This many years removed, I find myself with mixed feelings about remembering 9/11. Everyone recalls those fleeting moments of communality in the immediate aftermath; and how quickly they dissipated, like smoke. We woke up that day (literally, in my case) to the evil and immediacy of terrorism, the fact that it was actually possible here. It's something worth remembering.
But to me, now, with over a decade of hindsight, the message is another sort of warning: of how we reacted and overreacted; how easily we let go of fundamental legal principles, in the name of fear for our safety. How, even here in the US, the veneer of civilization is thin, the rule of law rationalized away with hardly a thought. A bipartisan failing.
It brought out our dark side, our tendency toward paranoia, the ease with which we look for scapegoats, resort to comforting hatreds. The war we justified has diminished us, our human capital (terrible term), our treasury, our self-respect, our standing in the world.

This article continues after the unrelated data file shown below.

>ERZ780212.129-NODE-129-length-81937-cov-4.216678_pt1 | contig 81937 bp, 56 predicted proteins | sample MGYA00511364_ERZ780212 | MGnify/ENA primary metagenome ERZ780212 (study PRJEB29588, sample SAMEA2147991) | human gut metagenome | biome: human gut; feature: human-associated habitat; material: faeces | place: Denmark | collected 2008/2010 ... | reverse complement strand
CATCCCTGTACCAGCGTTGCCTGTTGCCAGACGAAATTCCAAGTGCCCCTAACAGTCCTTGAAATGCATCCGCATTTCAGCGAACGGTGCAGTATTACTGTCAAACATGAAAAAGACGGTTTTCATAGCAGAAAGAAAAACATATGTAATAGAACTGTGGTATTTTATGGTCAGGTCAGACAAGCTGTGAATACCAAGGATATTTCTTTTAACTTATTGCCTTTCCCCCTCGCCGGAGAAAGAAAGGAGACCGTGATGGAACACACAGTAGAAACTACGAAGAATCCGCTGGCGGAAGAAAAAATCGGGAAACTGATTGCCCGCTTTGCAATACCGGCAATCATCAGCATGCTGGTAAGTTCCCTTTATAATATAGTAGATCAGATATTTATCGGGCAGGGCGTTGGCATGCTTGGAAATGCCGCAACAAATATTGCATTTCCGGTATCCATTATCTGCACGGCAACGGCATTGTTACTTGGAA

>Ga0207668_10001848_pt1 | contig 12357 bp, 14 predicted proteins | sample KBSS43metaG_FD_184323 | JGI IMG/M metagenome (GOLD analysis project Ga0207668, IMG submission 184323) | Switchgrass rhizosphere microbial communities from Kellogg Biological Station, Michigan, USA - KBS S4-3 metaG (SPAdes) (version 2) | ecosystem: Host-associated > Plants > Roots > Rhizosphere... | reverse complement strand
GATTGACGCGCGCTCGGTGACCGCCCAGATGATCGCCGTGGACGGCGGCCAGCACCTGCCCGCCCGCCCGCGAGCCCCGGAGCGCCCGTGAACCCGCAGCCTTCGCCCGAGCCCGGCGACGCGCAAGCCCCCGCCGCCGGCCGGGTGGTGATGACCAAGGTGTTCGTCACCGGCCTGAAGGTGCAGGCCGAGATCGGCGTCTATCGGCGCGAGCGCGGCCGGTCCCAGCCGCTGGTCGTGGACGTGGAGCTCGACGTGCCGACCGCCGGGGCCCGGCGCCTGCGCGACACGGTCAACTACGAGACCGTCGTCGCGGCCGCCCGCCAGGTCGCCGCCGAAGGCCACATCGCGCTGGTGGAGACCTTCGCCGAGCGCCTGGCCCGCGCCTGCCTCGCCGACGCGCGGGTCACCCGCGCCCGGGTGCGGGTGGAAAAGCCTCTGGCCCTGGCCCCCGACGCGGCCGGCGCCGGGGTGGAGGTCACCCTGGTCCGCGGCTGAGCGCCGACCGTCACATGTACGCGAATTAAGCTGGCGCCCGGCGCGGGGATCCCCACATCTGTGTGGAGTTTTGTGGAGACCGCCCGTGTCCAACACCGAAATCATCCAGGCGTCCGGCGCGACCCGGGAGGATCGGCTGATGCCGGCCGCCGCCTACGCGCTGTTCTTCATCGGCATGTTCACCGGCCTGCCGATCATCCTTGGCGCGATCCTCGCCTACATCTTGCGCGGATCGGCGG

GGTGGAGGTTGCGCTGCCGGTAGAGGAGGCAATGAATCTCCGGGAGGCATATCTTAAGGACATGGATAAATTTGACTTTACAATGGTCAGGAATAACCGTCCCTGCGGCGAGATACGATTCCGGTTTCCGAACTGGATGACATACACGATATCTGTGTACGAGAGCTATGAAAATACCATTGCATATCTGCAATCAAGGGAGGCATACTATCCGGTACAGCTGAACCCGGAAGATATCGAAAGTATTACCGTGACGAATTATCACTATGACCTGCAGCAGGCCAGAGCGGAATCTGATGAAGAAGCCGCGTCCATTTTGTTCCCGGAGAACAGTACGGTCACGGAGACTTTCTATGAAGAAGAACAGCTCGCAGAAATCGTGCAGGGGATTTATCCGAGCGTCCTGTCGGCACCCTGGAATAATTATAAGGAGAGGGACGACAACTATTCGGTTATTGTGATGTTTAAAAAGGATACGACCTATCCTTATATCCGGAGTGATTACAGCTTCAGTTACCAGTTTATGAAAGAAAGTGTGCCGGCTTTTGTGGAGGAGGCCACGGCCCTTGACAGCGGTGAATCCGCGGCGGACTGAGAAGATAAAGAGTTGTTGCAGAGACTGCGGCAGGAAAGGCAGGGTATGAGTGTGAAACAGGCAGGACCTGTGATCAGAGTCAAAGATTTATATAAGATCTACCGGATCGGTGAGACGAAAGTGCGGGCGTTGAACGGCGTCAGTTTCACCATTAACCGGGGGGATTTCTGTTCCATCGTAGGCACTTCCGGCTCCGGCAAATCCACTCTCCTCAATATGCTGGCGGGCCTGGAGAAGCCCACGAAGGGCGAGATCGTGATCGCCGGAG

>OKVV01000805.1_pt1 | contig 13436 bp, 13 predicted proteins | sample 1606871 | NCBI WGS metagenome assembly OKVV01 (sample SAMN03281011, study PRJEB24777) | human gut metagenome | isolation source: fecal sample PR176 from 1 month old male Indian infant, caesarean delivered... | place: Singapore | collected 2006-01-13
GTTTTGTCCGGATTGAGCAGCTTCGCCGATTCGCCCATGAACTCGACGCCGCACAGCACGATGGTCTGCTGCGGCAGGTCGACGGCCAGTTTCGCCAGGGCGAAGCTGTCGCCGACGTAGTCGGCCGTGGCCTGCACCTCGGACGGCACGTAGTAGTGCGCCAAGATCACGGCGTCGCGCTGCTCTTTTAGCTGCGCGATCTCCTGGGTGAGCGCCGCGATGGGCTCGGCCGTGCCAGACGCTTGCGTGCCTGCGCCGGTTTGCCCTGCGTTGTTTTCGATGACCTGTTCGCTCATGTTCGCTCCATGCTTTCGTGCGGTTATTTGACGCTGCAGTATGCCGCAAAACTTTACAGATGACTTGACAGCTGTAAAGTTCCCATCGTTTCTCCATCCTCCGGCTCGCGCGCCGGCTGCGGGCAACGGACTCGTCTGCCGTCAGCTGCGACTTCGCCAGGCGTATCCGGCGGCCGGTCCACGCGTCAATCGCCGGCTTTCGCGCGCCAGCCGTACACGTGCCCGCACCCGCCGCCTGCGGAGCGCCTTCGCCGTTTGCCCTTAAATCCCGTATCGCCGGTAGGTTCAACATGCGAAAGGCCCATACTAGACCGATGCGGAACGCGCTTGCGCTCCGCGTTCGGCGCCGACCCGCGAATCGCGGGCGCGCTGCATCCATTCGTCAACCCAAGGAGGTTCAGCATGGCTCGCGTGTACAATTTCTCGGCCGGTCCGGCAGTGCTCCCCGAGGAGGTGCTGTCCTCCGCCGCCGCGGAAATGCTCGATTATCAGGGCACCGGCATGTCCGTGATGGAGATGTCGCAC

I said it then, and I say it now: the decision to invade Iraq, excused by the attacks of 9/11, gave Osama bin Laden more than he ever hoped for, even in his dreams of 72 virgins (or the dreams he foisted on his pawns, maybe not actually believing them himself.) The war polarized us more than we'd been, and that was a lot. The fractures it caused have grown like mushroom clouds, us against us, maybe past resolving, ever.
So if we're going to remember 9/11 every year, like Pearl Harbor (remember it?), it ought to be in a very different way, as a cautionary tale: a sober reminder of the danger around us, but -- maybe even more -- a time to reflect on who we once were and who we ought to be still. Play the hymns and shed the tears, quietly, for those who died; but louder, much louder, for how we reacted and what we've become.
[Let me add a link to this really touching speech, today, by Joe Biden, who's been through unfathomable losses of his own.]